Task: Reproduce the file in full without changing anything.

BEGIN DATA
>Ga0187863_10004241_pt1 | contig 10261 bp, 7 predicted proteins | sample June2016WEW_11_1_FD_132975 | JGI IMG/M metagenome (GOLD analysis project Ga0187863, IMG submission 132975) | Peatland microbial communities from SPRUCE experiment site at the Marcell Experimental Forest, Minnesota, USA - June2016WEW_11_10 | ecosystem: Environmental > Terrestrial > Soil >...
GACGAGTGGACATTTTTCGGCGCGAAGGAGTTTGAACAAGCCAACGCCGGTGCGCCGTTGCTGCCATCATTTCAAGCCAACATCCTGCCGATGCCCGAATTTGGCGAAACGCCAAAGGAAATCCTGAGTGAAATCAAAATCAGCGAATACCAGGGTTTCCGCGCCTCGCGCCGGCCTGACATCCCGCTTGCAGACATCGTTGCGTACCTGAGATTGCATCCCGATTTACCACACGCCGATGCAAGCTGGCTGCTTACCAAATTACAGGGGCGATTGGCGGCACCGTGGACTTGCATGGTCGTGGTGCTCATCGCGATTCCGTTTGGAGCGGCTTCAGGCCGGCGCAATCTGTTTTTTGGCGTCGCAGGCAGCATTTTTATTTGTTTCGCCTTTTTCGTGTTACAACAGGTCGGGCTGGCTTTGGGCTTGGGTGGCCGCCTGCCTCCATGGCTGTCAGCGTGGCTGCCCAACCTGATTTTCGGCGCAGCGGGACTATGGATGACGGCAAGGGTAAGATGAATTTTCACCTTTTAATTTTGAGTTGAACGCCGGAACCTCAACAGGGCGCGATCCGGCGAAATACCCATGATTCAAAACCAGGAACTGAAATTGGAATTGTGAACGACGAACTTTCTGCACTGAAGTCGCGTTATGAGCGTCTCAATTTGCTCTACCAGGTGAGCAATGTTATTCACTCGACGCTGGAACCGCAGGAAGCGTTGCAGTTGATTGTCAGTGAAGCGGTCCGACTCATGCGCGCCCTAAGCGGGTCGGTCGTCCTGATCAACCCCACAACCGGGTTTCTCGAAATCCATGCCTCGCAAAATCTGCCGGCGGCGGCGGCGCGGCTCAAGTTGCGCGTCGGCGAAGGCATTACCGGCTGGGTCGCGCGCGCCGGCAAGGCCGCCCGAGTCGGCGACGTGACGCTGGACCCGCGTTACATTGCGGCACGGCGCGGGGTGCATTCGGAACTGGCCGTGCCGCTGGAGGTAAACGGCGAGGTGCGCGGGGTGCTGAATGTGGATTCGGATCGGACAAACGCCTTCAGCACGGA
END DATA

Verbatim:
>Ga0187863_10004241_pt1 | contig 10261 bp, 7 predicted proteins | sample June2016WEW_11_1_FD_132975 | JGI IMG/M metagenome (GOLD analysis project Ga0187863, IMG submission 132975) | Peatland microbial communities from SPRUCE experiment site at the Marcell Experimental Forest, Minnesota, USA - June2016WEW_11_10 | ecosystem: Environmental > Terrestrial > Soil >...
GACGAGTGGACATTTTTCGGCGCGAAGGAGTTTGAACAAGCCAACGCCGGTGCGCCGTTGCTGCCATCATTTCAAGCCAACATCCTGCCGATGCCCGAATTTGGCGAAACGCCAAAGGAAATCCTGAGTGAAATCAAAATCAGCGAATACCAGGGTTTCCGCGCCTCGCGCCGGCCTGACATCCCGCTTGCAGACATCGTTGCGTACCTGAGATTGCATCCCGATTTACCACACGCCGATGCAAGCTGGCTGCTTACCAAATTACAGGGGCGATTGGCGGCACCGTGGACTTGCATGGTCGTGGTGCTCATCGCGATTCCGTTTGGAGCGGCTTCAGGCCGGCGCAATCTGTTTTTTGGCGTCGCAGGCAGCATTTTTATTTGTTTCGCCTTTTTCGTGTTACAACAGGTCGGGCTGGCTTTGGGCTTGGGTGGCCGCCTGCCTCCATGGCTGTCAGCGTGGCTGCCCAACCTGATTTTCGGCGCAGCGGGACTATGGATGACGGCAAGGGTAAGATGAATTTTCACCTTTTAATTTTGAGTTGAACGCCGGAACCTCAACAGGGCGCGATCCGGCGAAATACCCATGATTCAAAACCAGGAACTGAAATTGGAATTGTGAACGACGAACTTTCTGCACTGAAGTCGCGTTATGAGCGTCTCAATTTGCTCTACCAGGTGAGCAATGTTATTCACTCGACGCTGGAACCGCAGGAAGCGTTGCAGTTGATTGTCAGTGAAGCGGTCCGACTCATGCGCGCCCTAAGCGGGTCGGTCGTCCTGATCAACCCCACAACCGGGTTTCTCGAAATCCATGCCTCGCAAAATCTGCCGGCGGCGGCGGCGCGGCTCAAGTTGCGCGTCGGCGAAGGCATTACCGGCTGGGTCGCGCGCGCCGGCAAGGCCGCCCGAGTCGGCGACGTGACGCTGGACCCGCGTTACATTGCGGCACGGCGCGGGGTGCATTCGGAACTGGCCGTGCCGCTGGAGGTAAACGGCGAGGTGCGCGGGGTGCTGAATGTGGATTCGGATCGGACAAACGCCTTCAGCACGGA